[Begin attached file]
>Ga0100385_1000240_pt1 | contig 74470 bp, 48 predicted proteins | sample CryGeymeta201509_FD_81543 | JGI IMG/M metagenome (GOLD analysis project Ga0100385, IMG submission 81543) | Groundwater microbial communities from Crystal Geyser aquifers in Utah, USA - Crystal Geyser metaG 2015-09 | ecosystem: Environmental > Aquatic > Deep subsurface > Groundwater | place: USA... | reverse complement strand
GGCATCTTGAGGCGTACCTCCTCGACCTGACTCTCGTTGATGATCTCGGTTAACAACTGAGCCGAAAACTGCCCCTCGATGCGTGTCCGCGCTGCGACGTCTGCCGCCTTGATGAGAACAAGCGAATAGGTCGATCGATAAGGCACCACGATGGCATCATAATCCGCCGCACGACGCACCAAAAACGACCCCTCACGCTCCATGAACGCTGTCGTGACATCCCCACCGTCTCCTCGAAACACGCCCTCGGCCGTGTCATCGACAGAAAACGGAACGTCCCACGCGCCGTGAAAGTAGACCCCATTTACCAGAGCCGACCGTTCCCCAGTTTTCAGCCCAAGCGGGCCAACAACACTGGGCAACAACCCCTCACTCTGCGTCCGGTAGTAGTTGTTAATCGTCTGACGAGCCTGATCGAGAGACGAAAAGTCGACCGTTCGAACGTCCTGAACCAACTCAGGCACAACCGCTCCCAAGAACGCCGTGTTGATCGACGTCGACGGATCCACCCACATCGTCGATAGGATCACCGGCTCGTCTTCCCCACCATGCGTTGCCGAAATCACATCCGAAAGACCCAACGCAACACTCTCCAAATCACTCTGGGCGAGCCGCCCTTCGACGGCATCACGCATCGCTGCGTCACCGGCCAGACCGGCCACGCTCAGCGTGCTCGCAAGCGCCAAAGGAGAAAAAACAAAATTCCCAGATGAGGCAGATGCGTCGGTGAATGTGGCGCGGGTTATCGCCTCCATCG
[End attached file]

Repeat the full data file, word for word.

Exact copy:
>Ga0100385_1000240_pt1 | contig 74470 bp, 48 predicted proteins | sample CryGeymeta201509_FD_81543 | JGI IMG/M metagenome (GOLD analysis project Ga0100385, IMG submission 81543) | Groundwater microbial communities from Crystal Geyser aquifers in Utah, USA - Crystal Geyser metaG 2015-09 | ecosystem: Environmental > Aquatic > Deep subsurface > Groundwater | place: USA... | reverse complement strand
GGCATCTTGAGGCGTACCTCCTCGACCTGACTCTCGTTGATGATCTCGGTTAACAACTGAGCCGAAAACTGCCCCTCGATGCGTGTCCGCGCTGCGACGTCTGCCGCCTTGATGAGAACAAGCGAATAGGTCGATCGATAAGGCACCACGATGGCATCATAATCCGCCGCACGACGCACCAAAAACGACCCCTCACGCTCCATGAACGCTGTCGTGACATCCCCACCGTCTCCTCGAAACACGCCCTCGGCCGTGTCATCGACAGAAAACGGAACGTCCCACGCGCCGTGAAAGTAGACCCCATTTACCAGAGCCGACCGTTCCCCAGTTTTCAGCCCAAGCGGGCCAACAACACTGGGCAACAACCCCTCACTCTGCGTCCGGTAGTAGTTGTTAATCGTCTGACGAGCCTGATCGAGAGACGAAAAGTCGACCGTTCGAACGTCCTGAACCAACTCAGGCACAACCGCTCCCAAGAACGCCGTGTTGATCGACGTCGACGGATCCACCCACATCGTCGATAGGATCACCGGCTCGTCTTCCCCACCATGCGTTGCCGAAATCACATCCGAAAGACCCAACGCAACACTCTCCAAATCACTCTGGGCGAGCCGCCCTTCGACGGCATCACGCATCGCTGCGTCACCGGCCAGACCGGCCACGCTCAGCGTGCTCGCAAGCGCCAAAGGAGAAAAAACAAAATTCCCAGATGAGGCAGATGCGTCGGTGAATGTGGCGCGGGTTATCGCCTCCATCG